California will impose new vaping tax to help curb teen use



Amid concern over widespread teen vaping, Gov. Gavin Newsom on Monday approved a new 12.5% excise tax on electronic cigarettes to be paid by California consumers to boost public health and education programs.

The aim of the legislation is to discourage vaping by minors and bring taxes on e-cigarettes more in line with levies on other tobacco products, said state Sen. Anna Caballero (D-Salinas), who authored Senate Bill 395.

“Vaping has become increasingly popular despite the risks,” Caballero said. “This is especially evident among our youth, and made worse by the availability of youth-appealing flavors such as gummy bears and cotton candy.”

The senator said making vaping devices more expensive will reduce the number of purchases by those younger than 21, which is the age at which people can legally use tobacco products.

The new tax comes a year after the governor signed legislation to ban the sale of flavored tobacco products, including those used in electronic cigarettes, but that measure is on hold because the tobacco industry qualified a referendum on the law for the November 2022 ballot.

The new vaping tax is supported by health groups including the American Cancer Society, American Lung Assn. and California Medical Assn.

“We know that vaping products are more likely to be used by teens and young people than other forms of tobacco,” said Peter Bretan, a physician and president of the California Medical Assn.

In 2020, e-cigarettes were used by 19.6% of high school students and 4.7% of middle school students— a total of 3.6 million students, according to a report by the U.S. Centers for Disease Control and Prevention.

The legislation is opposed by Tony Abboud, executive director of the Vapor Technology Assn., a trade organization for the e-cigarette industry. He noted that California already has a wholesale tax on vaping products charged at the distribution level.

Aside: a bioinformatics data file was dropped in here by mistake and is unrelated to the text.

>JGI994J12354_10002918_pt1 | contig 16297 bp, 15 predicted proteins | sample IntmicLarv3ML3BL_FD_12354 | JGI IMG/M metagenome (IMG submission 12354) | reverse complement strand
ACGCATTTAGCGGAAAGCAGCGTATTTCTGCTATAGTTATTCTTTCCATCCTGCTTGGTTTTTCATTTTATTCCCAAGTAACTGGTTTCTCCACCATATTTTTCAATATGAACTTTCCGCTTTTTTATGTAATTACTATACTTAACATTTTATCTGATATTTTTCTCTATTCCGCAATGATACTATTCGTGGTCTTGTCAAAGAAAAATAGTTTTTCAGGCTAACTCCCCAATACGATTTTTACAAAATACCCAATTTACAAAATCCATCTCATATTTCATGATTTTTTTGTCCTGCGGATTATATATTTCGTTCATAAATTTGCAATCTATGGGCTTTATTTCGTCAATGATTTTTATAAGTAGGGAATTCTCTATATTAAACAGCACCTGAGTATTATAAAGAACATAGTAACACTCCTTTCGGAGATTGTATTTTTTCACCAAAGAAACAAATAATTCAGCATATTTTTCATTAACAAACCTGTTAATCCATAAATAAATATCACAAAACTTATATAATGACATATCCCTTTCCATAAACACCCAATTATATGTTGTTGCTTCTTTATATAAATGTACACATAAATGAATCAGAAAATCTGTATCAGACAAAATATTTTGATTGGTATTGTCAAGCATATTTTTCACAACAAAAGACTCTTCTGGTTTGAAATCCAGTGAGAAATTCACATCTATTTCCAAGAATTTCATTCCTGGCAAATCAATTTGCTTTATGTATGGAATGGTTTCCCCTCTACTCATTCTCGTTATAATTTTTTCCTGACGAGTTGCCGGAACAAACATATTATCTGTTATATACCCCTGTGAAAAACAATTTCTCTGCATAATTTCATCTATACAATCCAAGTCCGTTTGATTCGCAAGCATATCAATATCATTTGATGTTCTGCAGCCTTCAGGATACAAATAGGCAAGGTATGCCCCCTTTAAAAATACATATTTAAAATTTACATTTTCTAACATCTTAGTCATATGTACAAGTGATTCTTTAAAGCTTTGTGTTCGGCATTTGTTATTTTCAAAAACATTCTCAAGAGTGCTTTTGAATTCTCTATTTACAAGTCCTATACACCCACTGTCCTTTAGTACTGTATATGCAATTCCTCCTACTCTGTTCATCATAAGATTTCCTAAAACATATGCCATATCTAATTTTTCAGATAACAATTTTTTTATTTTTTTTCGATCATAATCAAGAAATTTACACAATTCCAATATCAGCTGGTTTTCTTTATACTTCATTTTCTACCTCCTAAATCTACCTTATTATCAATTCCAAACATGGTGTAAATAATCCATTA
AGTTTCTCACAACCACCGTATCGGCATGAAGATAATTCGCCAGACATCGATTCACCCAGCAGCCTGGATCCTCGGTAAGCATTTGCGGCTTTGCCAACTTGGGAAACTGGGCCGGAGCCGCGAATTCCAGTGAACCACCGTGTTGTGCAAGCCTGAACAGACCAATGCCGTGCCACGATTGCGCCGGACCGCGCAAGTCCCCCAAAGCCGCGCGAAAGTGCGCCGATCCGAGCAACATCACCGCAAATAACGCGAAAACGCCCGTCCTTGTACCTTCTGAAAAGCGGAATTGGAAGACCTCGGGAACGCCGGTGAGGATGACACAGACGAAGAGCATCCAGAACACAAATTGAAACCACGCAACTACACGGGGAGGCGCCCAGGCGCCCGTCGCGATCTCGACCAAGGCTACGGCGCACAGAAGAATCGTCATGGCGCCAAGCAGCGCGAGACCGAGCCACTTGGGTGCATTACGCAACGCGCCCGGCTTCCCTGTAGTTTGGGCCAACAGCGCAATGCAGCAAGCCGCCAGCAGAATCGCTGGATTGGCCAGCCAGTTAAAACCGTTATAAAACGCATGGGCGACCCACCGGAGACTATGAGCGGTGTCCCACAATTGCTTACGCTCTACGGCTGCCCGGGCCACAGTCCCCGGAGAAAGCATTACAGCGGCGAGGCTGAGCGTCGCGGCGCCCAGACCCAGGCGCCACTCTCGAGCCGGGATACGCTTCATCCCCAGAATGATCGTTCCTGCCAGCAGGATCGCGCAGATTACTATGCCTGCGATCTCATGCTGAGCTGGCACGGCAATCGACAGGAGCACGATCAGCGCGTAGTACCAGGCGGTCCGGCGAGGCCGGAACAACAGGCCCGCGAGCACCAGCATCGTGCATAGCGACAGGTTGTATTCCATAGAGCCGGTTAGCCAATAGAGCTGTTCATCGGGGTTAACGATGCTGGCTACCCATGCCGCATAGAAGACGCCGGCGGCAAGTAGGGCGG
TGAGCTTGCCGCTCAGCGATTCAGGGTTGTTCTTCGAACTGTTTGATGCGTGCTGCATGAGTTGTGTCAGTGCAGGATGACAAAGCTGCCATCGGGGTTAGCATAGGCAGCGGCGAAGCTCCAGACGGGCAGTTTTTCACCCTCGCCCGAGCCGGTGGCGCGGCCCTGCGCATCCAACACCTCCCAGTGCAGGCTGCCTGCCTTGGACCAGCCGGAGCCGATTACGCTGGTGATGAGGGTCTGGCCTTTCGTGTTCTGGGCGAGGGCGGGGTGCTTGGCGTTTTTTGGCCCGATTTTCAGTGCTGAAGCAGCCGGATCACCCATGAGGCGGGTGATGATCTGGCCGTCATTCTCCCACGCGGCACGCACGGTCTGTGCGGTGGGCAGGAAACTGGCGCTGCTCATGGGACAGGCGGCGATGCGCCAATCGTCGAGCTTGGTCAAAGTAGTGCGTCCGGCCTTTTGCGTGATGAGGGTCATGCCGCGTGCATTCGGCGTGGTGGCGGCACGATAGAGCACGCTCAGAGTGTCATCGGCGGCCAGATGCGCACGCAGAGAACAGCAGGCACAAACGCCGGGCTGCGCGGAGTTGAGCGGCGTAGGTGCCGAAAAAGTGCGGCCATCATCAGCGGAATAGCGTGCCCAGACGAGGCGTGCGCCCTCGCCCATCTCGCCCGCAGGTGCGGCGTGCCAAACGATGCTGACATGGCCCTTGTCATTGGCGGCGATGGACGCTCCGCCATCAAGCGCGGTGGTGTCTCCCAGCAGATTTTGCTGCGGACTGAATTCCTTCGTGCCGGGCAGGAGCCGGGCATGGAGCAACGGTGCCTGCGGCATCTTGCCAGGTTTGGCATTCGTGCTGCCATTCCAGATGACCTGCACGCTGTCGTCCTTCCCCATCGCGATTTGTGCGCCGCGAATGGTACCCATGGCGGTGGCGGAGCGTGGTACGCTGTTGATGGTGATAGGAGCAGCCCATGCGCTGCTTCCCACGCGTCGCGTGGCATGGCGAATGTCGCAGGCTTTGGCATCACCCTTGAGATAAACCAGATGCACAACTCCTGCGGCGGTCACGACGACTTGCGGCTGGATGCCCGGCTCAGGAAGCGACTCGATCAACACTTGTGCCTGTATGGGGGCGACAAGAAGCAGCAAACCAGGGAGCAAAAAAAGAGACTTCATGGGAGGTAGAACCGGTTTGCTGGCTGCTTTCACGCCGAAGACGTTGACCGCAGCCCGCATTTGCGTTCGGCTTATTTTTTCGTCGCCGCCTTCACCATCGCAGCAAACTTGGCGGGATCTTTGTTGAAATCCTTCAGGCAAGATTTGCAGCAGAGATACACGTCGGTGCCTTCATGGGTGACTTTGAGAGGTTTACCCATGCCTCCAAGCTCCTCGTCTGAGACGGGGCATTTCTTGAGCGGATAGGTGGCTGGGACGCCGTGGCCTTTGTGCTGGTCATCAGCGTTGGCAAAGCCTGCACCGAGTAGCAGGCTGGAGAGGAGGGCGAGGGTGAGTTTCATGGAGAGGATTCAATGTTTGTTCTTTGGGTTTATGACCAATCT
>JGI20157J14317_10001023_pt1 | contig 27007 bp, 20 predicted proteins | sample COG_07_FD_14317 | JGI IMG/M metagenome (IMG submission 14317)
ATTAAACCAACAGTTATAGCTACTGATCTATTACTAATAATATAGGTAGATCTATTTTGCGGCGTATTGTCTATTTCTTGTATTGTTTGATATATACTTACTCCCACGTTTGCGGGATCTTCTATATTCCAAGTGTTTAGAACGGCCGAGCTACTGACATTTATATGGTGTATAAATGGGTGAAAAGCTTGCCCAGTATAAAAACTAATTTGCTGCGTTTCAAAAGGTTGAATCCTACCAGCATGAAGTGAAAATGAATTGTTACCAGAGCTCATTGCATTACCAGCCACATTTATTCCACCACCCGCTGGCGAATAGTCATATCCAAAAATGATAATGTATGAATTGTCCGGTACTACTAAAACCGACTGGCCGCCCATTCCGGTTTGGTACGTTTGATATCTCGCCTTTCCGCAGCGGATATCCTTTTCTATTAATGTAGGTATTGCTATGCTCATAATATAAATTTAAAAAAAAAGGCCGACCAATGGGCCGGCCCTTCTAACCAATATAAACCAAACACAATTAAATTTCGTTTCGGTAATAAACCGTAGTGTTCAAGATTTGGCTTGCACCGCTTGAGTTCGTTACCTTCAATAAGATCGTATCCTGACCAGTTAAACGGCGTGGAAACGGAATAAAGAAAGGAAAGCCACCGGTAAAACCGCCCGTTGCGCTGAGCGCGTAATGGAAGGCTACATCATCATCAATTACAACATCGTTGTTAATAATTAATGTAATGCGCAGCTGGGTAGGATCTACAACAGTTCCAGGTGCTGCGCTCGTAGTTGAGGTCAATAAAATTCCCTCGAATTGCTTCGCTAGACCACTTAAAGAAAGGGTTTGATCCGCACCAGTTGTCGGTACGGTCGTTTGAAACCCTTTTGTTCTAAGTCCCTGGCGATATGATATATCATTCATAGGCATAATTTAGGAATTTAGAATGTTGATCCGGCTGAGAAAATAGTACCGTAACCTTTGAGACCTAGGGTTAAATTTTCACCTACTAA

“By signing SB 395 into law, Gov. Newsom will be the first governor to impose a double tax on California consumers who use less harmful vapor products, thereby driving more Californians to smoke deadly cigarettes,” Abboud said.

Newsom said the issue is personal for him. In proposing a vaping tax last year, the governor cited his concern as a parent of four children.

“It scares the hell out of me as a parent, hearing what I am hearing — what is happening in middle schools, not just high schools — and I think this vaping tax is long overdue,” Newsom said last year when he proposed a levy on vaping products.

The governor took action on the issue in 2019 when he instructed state regulators to reduce youth vaping consumption by finding ways to ban illegal and counterfeit vaping products.

He also set aside $20 million for a public awareness campaign on the health risks of vaping, including signs placed at retailers and on advertising for e-cigarettes and accessories.

The new tax is projected to generate $38.4 million by 2023, with money to be split among several programs, including early childhood education, public health education and grants to students from disadvantaged communities pursuing an education in the health field.



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